Me: Oh. Okay, never mind.
Same thing when talking to the lender.
Lender: So we're gonna need to run some pre-qualification checks. How much is that apartment listed for?
Lender: Okay, and how much are you making for your salary?
Lender: …okay yeah no pre-qualification checks necessary. Let's go ahead and pull your credit report. Have you had any outstanding lines of credit that gives us signal on how you'd handle paying down a mortgage?
Me: I have one credit card.
Lender: …like one active card you're using, or like literally one credit card?
Me: One credit card.
Me: Your silence doesn't faze me, I've seen what makes you cheer
Apparently I've discovered I'm pretty stubborn about what I want. I want pretty much the exact same apartment I'm living in. $REALTOR showed me a bunch of nicer apartments than mine. I'm like no, not my apartment. $REALTOR showed me an apartment that was about the same price as the other apartment, but ratty and dinged like mine, and I'm like yesssss. $REALTOR managed to talk some sense into me eventually.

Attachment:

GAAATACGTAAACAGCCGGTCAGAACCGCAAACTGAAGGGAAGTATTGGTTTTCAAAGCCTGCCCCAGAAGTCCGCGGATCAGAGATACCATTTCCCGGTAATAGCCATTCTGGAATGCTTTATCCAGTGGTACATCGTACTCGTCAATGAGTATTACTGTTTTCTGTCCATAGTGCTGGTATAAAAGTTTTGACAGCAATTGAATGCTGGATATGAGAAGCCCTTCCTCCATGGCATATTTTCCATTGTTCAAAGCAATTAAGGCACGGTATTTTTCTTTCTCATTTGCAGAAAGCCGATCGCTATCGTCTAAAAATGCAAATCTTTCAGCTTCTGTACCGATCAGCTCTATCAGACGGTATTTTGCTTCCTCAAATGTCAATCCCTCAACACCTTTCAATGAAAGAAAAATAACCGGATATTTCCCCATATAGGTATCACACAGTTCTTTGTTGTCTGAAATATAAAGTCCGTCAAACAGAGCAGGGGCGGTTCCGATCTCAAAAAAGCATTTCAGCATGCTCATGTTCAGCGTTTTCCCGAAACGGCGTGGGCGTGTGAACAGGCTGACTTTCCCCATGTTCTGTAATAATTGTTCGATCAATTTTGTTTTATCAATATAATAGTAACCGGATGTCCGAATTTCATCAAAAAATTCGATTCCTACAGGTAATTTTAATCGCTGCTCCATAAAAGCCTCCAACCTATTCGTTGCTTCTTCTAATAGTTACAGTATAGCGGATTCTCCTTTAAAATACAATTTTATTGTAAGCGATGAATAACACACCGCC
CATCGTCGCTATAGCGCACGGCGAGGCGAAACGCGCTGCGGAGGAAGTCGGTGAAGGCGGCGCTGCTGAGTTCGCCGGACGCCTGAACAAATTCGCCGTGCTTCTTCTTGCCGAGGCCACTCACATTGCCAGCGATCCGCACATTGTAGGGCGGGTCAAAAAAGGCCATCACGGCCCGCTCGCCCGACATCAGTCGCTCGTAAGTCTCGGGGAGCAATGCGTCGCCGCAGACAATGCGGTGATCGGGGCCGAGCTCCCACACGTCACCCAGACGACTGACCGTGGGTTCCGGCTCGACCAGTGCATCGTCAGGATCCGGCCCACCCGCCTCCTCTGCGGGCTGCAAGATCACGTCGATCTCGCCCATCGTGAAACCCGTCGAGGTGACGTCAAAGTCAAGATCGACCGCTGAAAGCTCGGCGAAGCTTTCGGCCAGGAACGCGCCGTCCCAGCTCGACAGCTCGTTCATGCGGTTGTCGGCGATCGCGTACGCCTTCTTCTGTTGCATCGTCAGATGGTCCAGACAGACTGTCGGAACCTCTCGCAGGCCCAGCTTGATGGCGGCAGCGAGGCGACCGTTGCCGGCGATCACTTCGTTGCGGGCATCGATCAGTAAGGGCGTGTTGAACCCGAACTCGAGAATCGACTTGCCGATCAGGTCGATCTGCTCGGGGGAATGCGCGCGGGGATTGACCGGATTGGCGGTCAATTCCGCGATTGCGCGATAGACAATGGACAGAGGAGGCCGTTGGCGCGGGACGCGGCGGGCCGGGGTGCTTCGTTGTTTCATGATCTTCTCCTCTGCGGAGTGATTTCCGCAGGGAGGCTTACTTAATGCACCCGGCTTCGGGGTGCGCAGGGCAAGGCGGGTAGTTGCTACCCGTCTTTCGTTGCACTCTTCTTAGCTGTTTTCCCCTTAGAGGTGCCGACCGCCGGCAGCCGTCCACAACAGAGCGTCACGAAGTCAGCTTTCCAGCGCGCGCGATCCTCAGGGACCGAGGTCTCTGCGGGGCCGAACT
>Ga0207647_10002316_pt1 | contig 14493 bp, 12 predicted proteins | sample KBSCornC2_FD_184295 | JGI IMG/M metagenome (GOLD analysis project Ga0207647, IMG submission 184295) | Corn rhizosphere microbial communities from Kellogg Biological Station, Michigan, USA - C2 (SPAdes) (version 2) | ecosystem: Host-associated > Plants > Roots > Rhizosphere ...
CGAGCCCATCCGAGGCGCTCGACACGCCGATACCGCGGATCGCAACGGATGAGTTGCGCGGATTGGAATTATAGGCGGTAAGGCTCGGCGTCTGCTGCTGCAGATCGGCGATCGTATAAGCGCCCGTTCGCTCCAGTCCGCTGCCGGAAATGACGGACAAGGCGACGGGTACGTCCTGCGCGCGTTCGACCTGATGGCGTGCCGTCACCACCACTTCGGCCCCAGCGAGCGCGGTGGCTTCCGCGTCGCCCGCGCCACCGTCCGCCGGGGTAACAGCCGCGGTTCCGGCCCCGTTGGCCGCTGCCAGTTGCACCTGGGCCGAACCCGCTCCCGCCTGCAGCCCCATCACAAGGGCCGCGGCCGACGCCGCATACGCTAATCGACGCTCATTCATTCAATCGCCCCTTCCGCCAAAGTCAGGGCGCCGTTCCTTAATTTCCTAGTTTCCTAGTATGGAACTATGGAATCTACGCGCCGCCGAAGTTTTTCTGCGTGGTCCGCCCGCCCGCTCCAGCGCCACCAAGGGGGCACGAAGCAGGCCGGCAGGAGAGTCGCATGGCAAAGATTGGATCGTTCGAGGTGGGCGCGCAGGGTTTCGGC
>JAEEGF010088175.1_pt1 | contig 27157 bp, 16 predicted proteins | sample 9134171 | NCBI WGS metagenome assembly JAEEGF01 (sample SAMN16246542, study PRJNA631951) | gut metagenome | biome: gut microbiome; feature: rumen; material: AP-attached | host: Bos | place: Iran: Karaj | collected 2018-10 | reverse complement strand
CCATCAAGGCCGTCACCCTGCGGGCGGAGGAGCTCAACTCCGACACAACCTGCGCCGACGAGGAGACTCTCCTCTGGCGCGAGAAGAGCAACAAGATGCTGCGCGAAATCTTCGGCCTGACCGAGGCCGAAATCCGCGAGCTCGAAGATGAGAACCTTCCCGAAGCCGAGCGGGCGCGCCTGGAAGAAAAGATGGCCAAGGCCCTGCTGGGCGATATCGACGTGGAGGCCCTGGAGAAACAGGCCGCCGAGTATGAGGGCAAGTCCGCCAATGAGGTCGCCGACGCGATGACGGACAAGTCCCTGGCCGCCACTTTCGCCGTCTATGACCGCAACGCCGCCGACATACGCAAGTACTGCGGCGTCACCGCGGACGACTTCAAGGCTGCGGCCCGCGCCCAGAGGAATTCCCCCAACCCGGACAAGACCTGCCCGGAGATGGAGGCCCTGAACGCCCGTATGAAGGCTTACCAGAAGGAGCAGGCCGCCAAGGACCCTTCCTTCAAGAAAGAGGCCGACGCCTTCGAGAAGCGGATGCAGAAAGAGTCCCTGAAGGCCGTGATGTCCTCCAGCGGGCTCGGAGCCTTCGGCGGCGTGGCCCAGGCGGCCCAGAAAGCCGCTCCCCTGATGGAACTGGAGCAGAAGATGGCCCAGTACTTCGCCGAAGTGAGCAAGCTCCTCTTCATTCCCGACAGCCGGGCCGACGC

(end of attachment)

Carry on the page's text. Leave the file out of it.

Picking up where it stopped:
Same thing when it comes to crafting the offer.
$REALTOR: So 3% settlement would go towards your closing costs, and it would make your offer more attractive, but it is more expensive -
$REALTOR: You sure?
$REALTOR: Okay. How much do you want to offer them?
Me: Is asking price good?
$REALTOR: Yup. Loan type?
Me: 15-year fixed at 20% down for interest rate of 2.25%.
(Bunch of other stuff but not as important)
I should thank my parents for that last bullet point, they're loaning me some money at 0% interest so I can cover the down payment. That way, I don't need to sell any stock, because if I did, I'd need to pay income tax because I haven't held my stocks for a year.